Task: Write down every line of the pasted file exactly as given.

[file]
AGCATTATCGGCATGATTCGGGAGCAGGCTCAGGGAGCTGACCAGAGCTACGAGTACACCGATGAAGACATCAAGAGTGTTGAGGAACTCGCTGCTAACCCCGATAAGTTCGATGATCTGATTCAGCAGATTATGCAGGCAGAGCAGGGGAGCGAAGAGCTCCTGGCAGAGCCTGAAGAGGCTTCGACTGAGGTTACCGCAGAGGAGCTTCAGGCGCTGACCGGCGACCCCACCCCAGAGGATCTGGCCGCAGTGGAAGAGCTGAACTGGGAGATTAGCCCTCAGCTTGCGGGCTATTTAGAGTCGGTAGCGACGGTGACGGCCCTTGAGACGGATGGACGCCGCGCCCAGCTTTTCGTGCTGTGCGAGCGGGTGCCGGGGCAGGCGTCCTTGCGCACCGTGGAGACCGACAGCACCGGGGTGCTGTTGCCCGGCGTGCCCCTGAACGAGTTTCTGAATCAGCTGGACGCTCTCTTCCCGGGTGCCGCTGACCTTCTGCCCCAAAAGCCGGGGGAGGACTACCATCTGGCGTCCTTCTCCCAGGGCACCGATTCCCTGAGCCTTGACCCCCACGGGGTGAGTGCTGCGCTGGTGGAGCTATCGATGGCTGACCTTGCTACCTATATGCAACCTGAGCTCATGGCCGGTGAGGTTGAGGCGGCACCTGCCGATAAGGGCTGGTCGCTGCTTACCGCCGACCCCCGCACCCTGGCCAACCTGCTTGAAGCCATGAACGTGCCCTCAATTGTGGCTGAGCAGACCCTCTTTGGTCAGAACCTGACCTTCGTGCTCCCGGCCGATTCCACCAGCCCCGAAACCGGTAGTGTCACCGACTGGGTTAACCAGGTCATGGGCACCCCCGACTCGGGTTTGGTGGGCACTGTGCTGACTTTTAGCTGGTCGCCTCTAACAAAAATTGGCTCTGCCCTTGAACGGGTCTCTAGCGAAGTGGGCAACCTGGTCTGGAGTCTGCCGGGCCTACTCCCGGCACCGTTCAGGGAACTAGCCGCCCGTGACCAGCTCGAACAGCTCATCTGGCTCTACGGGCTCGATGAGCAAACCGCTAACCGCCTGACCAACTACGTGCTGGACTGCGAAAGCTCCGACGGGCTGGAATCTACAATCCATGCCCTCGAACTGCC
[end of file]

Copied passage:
AGCATTATCGGCATGATTCGGGAGCAGGCTCAGGGAGCTGACCAGAGCTACGAGTACACCGATGAAGACATCAAGAGTGTTGAGGAACTCGCTGCTAACCCCGATAAGTTCGATGATCTGATTCAGCAGATTATGCAGGCAGAGCAGGGGAGCGAAGAGCTCCTGGCAGAGCCTGAAGAGGCTTCGACTGAGGTTACCGCAGAGGAGCTTCAGGCGCTGACCGGCGACCCCACCCCAGAGGATCTGGCCGCAGTGGAAGAGCTGAACTGGGAGATTAGCCCTCAGCTTGCGGGCTATTTAGAGTCGGTAGCGACGGTGACGGCCCTTGAGACGGATGGACGCCGCGCCCAGCTTTTCGTGCTGTGCGAGCGGGTGCCGGGGCAGGCGTCCTTGCGCACCGTGGAGACCGACAGCACCGGGGTGCTGTTGCCCGGCGTGCCCCTGAACGAGTTTCTGAATCAGCTGGACGCTCTCTTCCCGGGTGCCGCTGACCTTCTGCCCCAAAAGCCGGGGGAGGACTACCATCTGGCGTCCTTCTCCCAGGGCACCGATTCCCTGAGCCTTGACCCCCACGGGGTGAGTGCTGCGCTGGTGGAGCTATCGATGGCTGACCTTGCTACCTATATGCAACCTGAGCTCATGGCCGGTGAGGTTGAGGCGGCACCTGCCGATAAGGGCTGGTCGCTGCTTACCGCCGACCCCCGCACCCTGGCCAACCTGCTTGAAGCCATGAACGTGCCCTCAATTGTGGCTGAGCAGACCCTCTTTGGTCAGAACCTGACCTTCGTGCTCCCGGCCGATTCCACCAGCCCCGAAACCGGTAGTGTCACCGACTGGGTTAACCAGGTCATGGGCACCCCCGACTCGGGTTTGGTGGGCACTGTGCTGACTTTTAGCTGGTCGCCTCTAACAAAAATTGGCTCTGCCCTTGAACGGGTCTCTAGCGAAGTGGGCAACCTGGTCTGGAGTCTGCCGGGCCTACTCCCGGCACCGTTCAGGGAACTAGCCGCCCGTGACCAGCTCGAACAGCTCATCTGGCTCTACGGGCTCGATGAGCAAACCGCTAACCGCCTGACCAACTACGTGCTGGACTGCGAAAGCTCCGACGGGCTGGAATCTACAATCCATGCCCTCGAACTGCC